Luang Por Tate, one of Luang Por Mun’s senior disciples, stresses the sense of knowing. He talks about the jit and the jai. By jai he means the sense of equanimity, the clarity of knowing; jit refers to thinking, feeling, perceiving. This is his way of talking.
And he gives a very simple means of understanding what he’s talking about. He says to hold your breath for a few moments. Your thinking stops. That’s jai. Start breathing again — and as the thinking reappears, that’s jit. And he talks about getting more and more in contact with jai, as the mind becomes calm in meditation.
He doesn’t talk about a Samadhi nimitta (vision) or a mental counterpart to the breath; he talks about turning towards the one who knows the breath. So as the breath becomes more and more refined, then the sense of knowing the breath becomes more and more prominent. He says then to turn away from the breath and go into the one who knows the breath. That will take you to the highest levels of meditation (appana-samadhi).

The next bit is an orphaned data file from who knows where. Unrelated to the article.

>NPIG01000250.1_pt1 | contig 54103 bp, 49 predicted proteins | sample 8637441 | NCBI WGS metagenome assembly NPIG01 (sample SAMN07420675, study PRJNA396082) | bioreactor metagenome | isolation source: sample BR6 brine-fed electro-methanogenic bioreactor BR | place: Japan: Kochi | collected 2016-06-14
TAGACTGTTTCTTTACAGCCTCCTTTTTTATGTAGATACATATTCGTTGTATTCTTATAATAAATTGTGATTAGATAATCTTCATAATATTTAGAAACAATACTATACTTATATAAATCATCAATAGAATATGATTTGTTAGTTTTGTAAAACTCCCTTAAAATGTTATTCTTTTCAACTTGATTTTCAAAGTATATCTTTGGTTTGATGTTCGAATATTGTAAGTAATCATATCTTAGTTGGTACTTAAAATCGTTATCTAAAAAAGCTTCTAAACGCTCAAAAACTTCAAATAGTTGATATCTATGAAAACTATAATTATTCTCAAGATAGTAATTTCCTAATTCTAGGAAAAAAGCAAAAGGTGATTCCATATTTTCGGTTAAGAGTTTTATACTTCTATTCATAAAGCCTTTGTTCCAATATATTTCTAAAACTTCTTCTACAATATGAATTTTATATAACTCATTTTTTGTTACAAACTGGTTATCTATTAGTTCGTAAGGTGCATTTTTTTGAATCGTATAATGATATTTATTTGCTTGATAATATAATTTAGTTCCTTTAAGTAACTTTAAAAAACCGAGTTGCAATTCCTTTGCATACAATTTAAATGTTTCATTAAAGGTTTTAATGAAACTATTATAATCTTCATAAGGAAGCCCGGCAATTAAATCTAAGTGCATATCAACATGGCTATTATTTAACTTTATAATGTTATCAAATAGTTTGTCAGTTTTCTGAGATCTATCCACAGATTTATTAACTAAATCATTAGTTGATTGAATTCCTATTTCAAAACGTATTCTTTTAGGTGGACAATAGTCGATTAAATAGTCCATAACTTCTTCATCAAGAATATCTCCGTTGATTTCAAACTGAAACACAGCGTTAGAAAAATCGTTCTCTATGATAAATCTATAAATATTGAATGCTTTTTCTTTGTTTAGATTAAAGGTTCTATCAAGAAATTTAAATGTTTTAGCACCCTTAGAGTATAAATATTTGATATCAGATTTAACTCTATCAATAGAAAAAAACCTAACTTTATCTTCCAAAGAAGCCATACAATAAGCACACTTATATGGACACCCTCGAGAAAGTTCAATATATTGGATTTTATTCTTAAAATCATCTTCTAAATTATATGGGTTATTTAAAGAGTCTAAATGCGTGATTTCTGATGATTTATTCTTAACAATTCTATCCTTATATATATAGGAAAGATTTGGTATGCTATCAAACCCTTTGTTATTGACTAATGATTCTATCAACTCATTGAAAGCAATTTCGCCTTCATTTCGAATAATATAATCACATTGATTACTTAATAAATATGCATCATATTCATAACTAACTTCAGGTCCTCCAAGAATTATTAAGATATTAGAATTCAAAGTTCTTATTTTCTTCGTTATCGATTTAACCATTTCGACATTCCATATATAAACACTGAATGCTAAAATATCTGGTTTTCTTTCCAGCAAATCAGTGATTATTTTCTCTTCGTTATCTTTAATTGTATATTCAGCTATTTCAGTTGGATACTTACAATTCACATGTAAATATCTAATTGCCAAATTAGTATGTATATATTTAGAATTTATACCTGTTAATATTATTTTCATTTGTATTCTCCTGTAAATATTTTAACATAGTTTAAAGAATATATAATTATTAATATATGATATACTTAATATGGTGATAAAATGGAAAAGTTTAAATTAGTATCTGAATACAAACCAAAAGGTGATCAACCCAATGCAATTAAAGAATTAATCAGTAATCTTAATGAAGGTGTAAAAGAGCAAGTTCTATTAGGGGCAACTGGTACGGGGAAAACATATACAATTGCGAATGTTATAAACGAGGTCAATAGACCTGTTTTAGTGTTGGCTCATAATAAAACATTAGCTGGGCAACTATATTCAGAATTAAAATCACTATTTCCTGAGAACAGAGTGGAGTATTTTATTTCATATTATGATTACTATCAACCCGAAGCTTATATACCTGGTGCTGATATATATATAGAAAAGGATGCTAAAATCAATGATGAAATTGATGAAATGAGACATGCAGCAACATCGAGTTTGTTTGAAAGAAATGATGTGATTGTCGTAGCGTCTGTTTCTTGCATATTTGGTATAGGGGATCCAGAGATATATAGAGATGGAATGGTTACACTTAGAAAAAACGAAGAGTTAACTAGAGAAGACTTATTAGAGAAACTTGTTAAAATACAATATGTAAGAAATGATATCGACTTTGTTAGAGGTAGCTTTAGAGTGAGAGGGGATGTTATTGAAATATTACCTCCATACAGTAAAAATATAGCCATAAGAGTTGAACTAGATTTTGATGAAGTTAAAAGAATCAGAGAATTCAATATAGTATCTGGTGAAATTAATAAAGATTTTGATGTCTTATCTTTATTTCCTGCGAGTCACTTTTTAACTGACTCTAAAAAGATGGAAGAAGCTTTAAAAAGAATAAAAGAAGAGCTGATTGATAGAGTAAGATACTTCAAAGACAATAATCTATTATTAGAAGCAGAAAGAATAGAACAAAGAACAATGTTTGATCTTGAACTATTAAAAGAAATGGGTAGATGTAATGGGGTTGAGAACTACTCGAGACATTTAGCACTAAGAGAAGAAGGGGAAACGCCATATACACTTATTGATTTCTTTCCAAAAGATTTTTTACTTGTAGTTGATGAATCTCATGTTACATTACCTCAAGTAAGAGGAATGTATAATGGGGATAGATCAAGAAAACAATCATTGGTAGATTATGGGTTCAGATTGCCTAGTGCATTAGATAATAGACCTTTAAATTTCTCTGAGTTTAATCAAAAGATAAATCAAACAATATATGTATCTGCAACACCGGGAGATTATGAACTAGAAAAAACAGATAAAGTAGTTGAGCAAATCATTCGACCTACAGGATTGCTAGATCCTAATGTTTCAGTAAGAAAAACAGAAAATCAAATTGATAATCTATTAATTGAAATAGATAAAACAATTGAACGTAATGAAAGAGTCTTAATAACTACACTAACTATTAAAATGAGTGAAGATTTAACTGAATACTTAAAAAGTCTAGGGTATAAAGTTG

So it’s sharpening this sense of knowing. Knowing the one who knows. And that’s what will take you to peace. But this ability — to go from the obsession with the content of experience back to the state of experiencing and that which is experiencing — is simplifying, bringing the mind more and more together. The mind becomes more and more composed and more and more one-pointed.
This reflection by Luang Por Tate as recounted by Ajahn Jayasaro is from the talk, The Beauty of Sila.